“The Olympics are a wonderful celebration of athletic performance. But they have also become an international festival of sports pseudoscience. It will take an Olympic–sized effort to fight this bunk and bring a win to the side of evidence-based practice.”
Jennifer Raff wrote Pseudoscience is common among elite athletes outside of the Olympics too…and it makes me furious. She works on the genomes of modern and ancient people at the University of Kansas, and, as though that were not a full-time job for most people, she writes blogs, books and she’s also "training (and occasionally competing) in Muay Thai, boxing, BJJ, and MMA".
"I’m completely unsurprised to find that pseudoscience is common among the elite athletes competing in the Olympics. I’ve seen similar things rampant in the combat sports world as well."
What she writes makes perfect sense. Just don’t bother with the comments section which is littered with Trump-like post-factual comments from anonymous conspiracy theorists.
[This an update of a 2006 post on my old blog]
The New York Times (17 January 2006) published a beautiful spoof that illustrates only too clearly some of the bad practices that have developed in real science (as well as in quackery). It shows that competition, when taken to excess, leads to dishonesty.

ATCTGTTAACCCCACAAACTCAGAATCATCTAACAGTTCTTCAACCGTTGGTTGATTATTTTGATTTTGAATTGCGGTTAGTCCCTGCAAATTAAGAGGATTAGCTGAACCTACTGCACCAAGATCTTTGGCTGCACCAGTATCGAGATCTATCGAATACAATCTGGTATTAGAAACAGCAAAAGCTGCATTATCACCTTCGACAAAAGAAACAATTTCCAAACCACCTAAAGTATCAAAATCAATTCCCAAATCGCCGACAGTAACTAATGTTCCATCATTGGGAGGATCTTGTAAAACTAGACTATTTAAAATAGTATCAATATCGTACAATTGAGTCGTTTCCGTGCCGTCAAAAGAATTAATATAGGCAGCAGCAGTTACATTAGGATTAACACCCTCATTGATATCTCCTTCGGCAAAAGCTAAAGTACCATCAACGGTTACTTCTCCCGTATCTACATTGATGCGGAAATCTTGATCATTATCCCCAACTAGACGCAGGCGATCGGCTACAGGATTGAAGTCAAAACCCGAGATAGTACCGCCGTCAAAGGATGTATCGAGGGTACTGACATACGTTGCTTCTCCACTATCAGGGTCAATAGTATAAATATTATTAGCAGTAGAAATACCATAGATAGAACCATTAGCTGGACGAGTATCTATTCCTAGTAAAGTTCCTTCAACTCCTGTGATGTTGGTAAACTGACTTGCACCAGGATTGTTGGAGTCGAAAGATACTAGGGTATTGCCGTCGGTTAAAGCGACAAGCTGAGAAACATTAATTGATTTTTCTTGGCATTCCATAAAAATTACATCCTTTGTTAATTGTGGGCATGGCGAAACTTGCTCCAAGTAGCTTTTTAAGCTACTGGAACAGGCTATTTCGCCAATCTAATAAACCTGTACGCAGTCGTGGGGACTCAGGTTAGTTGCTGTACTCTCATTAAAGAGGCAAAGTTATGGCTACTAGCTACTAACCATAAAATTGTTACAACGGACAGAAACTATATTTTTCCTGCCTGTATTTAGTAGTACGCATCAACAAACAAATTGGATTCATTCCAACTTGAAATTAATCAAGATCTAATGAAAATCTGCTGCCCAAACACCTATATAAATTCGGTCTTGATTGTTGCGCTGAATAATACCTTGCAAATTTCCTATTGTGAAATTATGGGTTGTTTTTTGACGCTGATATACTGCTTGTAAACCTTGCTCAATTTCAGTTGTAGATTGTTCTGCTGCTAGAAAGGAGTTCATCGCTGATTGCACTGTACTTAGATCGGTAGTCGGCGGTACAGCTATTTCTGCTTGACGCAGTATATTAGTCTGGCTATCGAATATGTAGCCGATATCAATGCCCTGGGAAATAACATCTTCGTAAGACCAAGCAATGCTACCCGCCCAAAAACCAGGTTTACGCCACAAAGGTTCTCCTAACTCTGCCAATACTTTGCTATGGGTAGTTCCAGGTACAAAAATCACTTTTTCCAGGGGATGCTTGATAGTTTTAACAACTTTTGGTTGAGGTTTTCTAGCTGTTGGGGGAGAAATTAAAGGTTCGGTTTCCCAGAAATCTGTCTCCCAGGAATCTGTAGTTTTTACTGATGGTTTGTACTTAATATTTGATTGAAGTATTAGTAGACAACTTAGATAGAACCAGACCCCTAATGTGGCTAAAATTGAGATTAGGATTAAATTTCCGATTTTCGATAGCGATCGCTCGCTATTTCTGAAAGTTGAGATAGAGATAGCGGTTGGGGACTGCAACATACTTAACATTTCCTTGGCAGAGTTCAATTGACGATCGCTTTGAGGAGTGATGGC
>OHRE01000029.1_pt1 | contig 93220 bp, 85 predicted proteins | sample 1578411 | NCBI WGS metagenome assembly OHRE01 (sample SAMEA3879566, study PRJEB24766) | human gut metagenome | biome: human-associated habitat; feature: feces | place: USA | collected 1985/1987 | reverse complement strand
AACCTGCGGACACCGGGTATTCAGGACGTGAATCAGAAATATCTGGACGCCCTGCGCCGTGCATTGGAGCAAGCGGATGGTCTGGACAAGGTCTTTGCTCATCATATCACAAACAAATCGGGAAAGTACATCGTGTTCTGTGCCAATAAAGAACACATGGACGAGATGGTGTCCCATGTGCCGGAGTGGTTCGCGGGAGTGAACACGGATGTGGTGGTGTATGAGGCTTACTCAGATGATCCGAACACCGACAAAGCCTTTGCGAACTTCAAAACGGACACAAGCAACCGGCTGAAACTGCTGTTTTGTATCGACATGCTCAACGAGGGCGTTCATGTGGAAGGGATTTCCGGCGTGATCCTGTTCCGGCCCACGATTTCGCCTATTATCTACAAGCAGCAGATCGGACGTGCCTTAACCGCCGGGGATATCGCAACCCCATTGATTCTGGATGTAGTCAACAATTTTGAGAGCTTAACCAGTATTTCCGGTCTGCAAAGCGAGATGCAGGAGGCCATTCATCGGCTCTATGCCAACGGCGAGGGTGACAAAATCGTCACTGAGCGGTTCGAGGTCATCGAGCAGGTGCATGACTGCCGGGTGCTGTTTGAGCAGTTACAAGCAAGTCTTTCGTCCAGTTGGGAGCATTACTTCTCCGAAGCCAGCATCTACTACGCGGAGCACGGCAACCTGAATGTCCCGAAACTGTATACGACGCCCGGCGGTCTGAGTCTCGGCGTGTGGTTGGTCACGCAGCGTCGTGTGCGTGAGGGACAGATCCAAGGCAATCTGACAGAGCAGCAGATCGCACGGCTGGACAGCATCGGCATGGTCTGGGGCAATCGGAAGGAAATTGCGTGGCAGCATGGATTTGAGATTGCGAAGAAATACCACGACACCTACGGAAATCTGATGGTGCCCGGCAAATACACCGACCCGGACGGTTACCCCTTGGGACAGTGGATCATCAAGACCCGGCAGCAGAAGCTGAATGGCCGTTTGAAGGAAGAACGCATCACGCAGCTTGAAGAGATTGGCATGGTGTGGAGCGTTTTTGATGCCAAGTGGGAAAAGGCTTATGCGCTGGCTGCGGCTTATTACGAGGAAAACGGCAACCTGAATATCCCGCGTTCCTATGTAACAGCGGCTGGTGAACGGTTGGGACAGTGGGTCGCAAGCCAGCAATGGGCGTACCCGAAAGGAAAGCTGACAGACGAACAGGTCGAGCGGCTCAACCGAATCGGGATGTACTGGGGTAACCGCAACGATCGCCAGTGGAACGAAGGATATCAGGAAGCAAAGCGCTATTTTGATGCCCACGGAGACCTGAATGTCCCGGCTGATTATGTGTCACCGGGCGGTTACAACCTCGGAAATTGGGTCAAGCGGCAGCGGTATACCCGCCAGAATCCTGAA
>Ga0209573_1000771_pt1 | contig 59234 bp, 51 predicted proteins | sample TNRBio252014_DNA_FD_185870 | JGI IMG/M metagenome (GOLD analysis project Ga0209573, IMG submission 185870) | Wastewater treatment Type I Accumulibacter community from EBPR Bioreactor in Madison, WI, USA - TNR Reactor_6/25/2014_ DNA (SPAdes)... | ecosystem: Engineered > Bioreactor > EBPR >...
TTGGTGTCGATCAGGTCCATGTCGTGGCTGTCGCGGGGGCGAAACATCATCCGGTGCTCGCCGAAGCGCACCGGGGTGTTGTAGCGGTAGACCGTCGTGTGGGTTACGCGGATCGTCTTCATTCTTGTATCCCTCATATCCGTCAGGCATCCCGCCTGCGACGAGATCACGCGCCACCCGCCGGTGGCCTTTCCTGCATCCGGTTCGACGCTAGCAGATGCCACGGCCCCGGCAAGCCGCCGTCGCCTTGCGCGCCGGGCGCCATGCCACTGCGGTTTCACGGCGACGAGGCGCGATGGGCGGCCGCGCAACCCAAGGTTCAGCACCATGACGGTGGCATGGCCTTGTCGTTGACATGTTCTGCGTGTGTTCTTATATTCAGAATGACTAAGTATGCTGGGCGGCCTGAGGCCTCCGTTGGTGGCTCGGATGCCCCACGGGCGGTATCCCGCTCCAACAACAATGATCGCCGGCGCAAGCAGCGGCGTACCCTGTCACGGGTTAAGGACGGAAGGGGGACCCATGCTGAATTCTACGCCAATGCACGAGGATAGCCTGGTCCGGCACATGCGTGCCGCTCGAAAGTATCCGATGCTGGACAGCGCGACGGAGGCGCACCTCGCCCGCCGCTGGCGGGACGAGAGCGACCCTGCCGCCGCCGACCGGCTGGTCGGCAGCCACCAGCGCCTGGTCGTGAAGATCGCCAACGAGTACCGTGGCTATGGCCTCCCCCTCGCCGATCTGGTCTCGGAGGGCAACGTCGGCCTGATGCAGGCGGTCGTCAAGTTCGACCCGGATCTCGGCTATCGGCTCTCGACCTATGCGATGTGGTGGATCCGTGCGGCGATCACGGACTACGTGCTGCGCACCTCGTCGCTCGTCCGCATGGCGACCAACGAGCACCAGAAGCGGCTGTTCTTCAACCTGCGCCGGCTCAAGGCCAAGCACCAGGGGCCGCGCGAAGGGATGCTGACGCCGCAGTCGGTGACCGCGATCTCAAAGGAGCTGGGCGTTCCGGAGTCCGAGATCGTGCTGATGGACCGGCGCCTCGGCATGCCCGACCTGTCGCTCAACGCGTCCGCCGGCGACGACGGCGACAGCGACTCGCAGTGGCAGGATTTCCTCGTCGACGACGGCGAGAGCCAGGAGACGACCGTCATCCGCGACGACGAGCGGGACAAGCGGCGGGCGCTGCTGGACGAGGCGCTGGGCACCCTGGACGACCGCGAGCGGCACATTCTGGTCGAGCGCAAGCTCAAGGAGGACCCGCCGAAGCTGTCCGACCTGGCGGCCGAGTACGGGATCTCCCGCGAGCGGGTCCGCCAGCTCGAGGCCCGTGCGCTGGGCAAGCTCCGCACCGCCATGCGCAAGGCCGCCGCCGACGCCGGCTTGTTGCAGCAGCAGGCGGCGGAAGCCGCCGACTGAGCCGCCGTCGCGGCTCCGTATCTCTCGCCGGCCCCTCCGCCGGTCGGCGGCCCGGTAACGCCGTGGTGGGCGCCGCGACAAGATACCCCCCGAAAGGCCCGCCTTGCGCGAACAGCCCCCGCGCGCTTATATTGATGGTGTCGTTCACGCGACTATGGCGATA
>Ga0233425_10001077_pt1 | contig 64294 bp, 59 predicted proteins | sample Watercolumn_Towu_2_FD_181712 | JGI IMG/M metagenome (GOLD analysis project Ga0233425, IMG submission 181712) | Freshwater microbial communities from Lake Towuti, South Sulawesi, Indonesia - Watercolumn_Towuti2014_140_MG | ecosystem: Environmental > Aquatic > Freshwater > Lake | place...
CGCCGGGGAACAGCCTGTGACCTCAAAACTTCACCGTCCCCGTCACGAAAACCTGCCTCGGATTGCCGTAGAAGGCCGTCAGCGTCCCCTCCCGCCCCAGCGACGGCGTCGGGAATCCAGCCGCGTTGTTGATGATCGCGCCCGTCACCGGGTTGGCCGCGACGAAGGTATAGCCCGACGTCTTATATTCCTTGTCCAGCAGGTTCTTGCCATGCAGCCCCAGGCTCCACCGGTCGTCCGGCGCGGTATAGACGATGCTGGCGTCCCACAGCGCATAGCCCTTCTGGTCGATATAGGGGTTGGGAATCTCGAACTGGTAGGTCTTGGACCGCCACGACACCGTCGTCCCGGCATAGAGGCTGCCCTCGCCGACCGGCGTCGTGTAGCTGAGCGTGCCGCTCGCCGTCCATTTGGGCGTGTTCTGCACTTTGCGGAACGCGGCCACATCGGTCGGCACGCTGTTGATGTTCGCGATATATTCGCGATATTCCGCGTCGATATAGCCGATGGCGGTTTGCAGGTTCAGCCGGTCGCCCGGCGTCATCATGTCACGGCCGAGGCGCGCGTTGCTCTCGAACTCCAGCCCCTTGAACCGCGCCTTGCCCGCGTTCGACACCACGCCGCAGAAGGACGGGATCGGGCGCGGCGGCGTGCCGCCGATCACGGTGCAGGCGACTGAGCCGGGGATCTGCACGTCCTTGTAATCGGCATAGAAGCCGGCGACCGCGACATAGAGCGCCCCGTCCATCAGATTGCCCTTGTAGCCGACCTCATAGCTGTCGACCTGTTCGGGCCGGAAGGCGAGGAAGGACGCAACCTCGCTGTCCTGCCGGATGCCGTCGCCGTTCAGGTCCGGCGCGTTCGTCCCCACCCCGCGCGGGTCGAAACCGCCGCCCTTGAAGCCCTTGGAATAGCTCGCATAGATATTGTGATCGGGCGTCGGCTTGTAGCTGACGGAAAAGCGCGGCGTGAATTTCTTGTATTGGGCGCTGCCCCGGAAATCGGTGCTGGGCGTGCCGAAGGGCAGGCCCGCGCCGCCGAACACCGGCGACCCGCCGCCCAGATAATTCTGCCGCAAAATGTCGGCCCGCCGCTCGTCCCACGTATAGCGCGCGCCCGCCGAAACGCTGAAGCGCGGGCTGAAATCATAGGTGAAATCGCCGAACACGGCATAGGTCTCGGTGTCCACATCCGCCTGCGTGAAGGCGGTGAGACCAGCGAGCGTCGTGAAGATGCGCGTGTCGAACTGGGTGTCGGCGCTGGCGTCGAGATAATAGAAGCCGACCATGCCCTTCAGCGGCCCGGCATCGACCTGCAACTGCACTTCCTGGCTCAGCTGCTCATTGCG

More to the point, it shows that the public is well aware of the dishonesty that has resulted from the publish or perish culture, which has been inflicted on science by numbskull senior administrators (many of them scientists, or at least ex-scientists). Part of the blame must attach to "bibliometricians" who have armed administrators with simple-minded tools the usefulness is entirely unverified. Bibliometricians are truly the quacks of academia. They care little about evidence as long as they can sell the product.
The spoof also illustrates the folly of allowing the hegemony of a handful of glamour journals to hold scientists in thrall. This self-inflicted wound adds to the pressure to produce trendy novelties rather than solid long term work.
It also shows the only-too-frequent failure of peer review to detect problems.
The future lies on publication on the web, with post-publication peer review. It has been shown by sites like PubPeer that anonymous post-publication review can work very well indeed. This would be far cheaper, and a good deal better than the present extortion practised on universities by publishers. All it needs is for a few more eminent people like mathematician Tim Gowers to speak out (see Elsevier – my part in its downfall).